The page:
There are potential ways to fix this problem, but they require some deep fundamental game changes, specifically changes in the way weapons interact with:

4.) Cover.
Cover is the thing that most dramatically needs to change. It's oddities are one of the first thing new players point out when they start learning the game, (How come cover doesn't help my marines against most guns?) and it's something that nags at veterans. (Gee, it would be nice if AP 4, 5, or 6 actually meant you'd be taking anything other than a 4+ save.)

A universal switch to 5+ cover doesn't solve the issue of cover. The same things that kill infantry still kill infantry, they just do it a little better. Tanks die faster, but the difference between 4+ and 5+ isn't enormous, and it doesn't fix the fundamental problems with armor or transports. In addition, it makes shooting more dominant in an
already shooting-dominated game.

Cover is also extremely difficult to fix, because it's so universal to every unit. There isn't really a good way for both infantry and vehicles to have the same kind of benefit from cover, for instance. One is either going to end up too good, or they're both going to suck.

I also include LOS in this category, and LOS does need some work. I think it's obvious to everyone that we need better rules for area terrain, specifically forests and rubble. These do not play nice with tanks or monstrous creatures when it comes to determining cover saves. There should also be more ways to block line of sight (though not much more, just a little) than putting down enormous impassible structures. Especially for armies that either lack vehicles, or who have vehicles that can't act as sight-blocking walls. True LOS is fun, but it needs to be tempered with better rules for blocking and terrain.

Of course, changing cover has an effect on
Vehicles! So here we are, with a bunch of interrelated problems.

Remember at the start, when I said “there are only two kinds of problem: complex problems, and isolated problems”? That's what we've got here. That's what a rule set
is, a bunch of mechanical interactions that together produce something (a simulation of high-fantasy-sword-n-sorcery-war-in-space battles). People often think that you can fix an edition by, say, making cover universally 5+ instead of 4+, but that just isn't the case, because altering cover alters more than just cover.

So this looks like a mess, doesn't it? I mean, how do you attack this? Is it just a Gordian Knot, only solvable by a hacking sword?

I don't think so. The trick to to attack in the right order, and make sure that your changes don't disrupt the game you know that it becomes something else completely. You can lose control of your work if you're too zealous, solving old problems and creating a host of new ones. It takes patience, a lot of playtesting, and a lot of revision before you have something great.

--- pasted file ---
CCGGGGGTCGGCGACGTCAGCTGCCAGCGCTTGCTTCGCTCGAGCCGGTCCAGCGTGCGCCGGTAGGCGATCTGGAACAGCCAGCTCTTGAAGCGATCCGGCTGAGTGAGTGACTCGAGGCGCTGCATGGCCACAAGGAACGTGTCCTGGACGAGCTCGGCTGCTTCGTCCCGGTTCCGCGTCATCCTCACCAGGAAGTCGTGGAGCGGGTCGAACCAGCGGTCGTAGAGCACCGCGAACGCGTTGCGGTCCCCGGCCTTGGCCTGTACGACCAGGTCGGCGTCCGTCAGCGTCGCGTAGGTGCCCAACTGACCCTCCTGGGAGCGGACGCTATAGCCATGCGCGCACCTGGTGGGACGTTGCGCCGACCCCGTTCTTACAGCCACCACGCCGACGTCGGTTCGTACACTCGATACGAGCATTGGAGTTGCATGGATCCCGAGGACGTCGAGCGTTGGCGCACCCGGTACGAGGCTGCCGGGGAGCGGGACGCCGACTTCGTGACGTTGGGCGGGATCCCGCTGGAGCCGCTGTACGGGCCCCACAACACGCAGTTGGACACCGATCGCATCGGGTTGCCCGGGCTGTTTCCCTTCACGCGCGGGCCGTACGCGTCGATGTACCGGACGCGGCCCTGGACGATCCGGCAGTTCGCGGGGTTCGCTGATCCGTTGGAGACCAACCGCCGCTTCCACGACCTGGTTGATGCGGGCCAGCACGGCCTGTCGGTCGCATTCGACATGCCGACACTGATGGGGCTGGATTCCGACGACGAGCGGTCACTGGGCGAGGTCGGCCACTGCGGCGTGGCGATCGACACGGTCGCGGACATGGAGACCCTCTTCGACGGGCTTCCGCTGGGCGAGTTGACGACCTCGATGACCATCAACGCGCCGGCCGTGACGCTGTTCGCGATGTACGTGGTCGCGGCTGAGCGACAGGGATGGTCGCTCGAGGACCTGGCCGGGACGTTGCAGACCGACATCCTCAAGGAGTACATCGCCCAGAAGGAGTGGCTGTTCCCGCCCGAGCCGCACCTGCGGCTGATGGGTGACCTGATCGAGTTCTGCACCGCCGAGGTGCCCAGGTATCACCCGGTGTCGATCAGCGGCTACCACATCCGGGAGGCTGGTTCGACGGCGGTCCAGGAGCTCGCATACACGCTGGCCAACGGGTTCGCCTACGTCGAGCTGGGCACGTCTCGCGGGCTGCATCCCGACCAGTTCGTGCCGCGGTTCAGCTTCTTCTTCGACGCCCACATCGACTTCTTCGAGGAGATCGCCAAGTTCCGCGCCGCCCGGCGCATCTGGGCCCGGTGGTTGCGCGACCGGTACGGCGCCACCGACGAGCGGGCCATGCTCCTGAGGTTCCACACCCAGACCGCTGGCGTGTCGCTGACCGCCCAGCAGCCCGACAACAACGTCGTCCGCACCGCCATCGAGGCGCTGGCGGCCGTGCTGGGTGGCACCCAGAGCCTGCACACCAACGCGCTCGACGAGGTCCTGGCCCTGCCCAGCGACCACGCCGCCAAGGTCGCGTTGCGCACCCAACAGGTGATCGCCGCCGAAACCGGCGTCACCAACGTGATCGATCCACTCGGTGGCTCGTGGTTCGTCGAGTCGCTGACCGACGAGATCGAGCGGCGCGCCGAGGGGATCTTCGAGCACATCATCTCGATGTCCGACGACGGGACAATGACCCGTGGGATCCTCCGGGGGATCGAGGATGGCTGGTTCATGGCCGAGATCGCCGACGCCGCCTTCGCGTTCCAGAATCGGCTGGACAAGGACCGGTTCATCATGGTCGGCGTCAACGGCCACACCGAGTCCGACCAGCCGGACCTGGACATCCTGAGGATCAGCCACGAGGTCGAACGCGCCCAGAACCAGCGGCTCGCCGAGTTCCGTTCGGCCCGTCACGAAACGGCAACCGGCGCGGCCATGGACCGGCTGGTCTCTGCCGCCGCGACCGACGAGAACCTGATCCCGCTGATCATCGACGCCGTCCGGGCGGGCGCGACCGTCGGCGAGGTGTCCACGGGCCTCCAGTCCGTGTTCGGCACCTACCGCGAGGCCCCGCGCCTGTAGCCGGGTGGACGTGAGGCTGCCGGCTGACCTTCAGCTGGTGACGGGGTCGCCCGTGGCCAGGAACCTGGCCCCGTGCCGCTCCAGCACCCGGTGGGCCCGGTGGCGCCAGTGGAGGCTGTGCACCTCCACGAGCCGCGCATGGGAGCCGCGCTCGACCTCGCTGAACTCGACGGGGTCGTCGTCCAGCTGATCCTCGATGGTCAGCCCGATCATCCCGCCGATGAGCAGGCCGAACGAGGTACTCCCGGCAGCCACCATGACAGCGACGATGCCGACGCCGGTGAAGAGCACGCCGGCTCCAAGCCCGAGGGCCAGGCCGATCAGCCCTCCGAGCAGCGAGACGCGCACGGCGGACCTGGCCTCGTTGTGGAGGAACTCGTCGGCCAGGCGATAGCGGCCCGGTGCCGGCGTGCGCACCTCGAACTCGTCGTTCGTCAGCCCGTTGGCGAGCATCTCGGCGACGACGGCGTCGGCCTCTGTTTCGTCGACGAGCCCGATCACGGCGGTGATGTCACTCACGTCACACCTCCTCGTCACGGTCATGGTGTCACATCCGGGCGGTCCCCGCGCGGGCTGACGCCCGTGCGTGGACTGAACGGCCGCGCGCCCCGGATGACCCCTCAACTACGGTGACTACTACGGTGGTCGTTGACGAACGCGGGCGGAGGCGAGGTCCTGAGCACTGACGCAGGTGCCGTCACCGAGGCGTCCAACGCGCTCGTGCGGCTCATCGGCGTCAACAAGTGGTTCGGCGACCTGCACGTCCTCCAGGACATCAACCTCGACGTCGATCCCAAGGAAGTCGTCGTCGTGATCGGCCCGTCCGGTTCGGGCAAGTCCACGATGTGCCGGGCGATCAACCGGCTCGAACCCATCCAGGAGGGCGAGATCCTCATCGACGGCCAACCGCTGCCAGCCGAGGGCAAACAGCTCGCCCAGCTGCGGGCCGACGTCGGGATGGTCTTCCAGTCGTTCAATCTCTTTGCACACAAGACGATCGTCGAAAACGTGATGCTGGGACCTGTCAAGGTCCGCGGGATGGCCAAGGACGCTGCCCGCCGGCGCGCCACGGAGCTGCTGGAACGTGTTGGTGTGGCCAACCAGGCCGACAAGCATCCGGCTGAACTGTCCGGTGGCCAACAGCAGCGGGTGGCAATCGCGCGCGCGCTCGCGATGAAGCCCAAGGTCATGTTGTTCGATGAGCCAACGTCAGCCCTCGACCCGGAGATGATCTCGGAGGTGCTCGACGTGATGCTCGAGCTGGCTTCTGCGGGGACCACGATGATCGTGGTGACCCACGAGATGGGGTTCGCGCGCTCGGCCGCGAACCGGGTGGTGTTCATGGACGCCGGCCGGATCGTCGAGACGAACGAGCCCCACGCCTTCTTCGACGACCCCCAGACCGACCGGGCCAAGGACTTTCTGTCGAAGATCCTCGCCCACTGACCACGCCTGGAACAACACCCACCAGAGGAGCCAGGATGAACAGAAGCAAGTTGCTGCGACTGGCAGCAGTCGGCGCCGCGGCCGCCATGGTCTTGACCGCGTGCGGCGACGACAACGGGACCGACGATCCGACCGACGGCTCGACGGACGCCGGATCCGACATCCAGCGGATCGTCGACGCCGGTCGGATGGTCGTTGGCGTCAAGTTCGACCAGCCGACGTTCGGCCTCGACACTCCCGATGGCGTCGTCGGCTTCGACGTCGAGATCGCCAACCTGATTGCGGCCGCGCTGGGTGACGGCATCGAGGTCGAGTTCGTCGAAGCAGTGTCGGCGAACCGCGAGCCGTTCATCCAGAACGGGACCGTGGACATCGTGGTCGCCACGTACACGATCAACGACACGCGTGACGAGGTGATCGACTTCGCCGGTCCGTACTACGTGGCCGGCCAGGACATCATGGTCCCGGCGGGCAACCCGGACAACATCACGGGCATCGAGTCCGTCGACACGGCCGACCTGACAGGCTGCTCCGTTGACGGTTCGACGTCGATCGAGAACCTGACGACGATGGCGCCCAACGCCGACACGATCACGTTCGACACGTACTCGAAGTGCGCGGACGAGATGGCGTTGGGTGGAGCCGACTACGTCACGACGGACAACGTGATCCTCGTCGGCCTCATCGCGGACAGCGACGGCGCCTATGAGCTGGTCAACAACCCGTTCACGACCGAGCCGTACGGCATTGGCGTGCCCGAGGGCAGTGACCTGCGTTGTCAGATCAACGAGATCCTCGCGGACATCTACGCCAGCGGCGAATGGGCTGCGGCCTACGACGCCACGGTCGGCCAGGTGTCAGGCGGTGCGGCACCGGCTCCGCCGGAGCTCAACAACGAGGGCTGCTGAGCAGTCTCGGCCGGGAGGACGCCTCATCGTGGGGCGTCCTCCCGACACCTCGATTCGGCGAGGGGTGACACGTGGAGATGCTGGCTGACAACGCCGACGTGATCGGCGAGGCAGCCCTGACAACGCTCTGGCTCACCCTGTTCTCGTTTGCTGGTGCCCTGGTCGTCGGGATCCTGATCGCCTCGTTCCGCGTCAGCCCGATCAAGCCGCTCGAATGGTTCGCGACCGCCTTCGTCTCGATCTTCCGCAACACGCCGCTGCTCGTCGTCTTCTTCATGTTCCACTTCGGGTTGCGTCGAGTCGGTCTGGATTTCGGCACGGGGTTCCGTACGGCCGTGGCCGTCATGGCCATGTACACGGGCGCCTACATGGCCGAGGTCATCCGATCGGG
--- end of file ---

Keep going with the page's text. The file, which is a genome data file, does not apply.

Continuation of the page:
I think this problem is a lot like losing weight, or any other goal that you really wish you could do in a day but just can't. You can liposuction the fat out, but you're just going to gain it again unless you make some lifestyle changes. You can try less healthy ways and develop an eating disorder, but that brings about a whole new set of serious consequences.

It's a pain, but you have to make small changes. Eat a little healthier, just changing a bit of each meal. Exercise, just a little at first. Ramp up slowly. If you throw yourself completely into it, you'll probably fail, because you don't really know what you're doing and you'll end up hating it. You can't move a mountain by pushing it, but you can if you just carry one rock at a time. Small steps matter, and make something big.

So that's what we'll do. We'll keep an eye on the big fixes, and work towards them with small ones. This project isn't going to suddenly have a ruleset that's great, it'll have the one you know, that slowly evolves over time and sheds it's issues. (At least that's the goal.)

Psychology is the first problem to attack here. It's the least interconnected of the Big Four problems, simple changes to it can have big beneficial effects across the system, and it's really the least likely to backfire and be awful if we make a mistake.

My next post will be on some planned and potential changes to the psychology system. If you don't want to wait to talk about it, why don't you go ahead and talk about it anyway in the forum?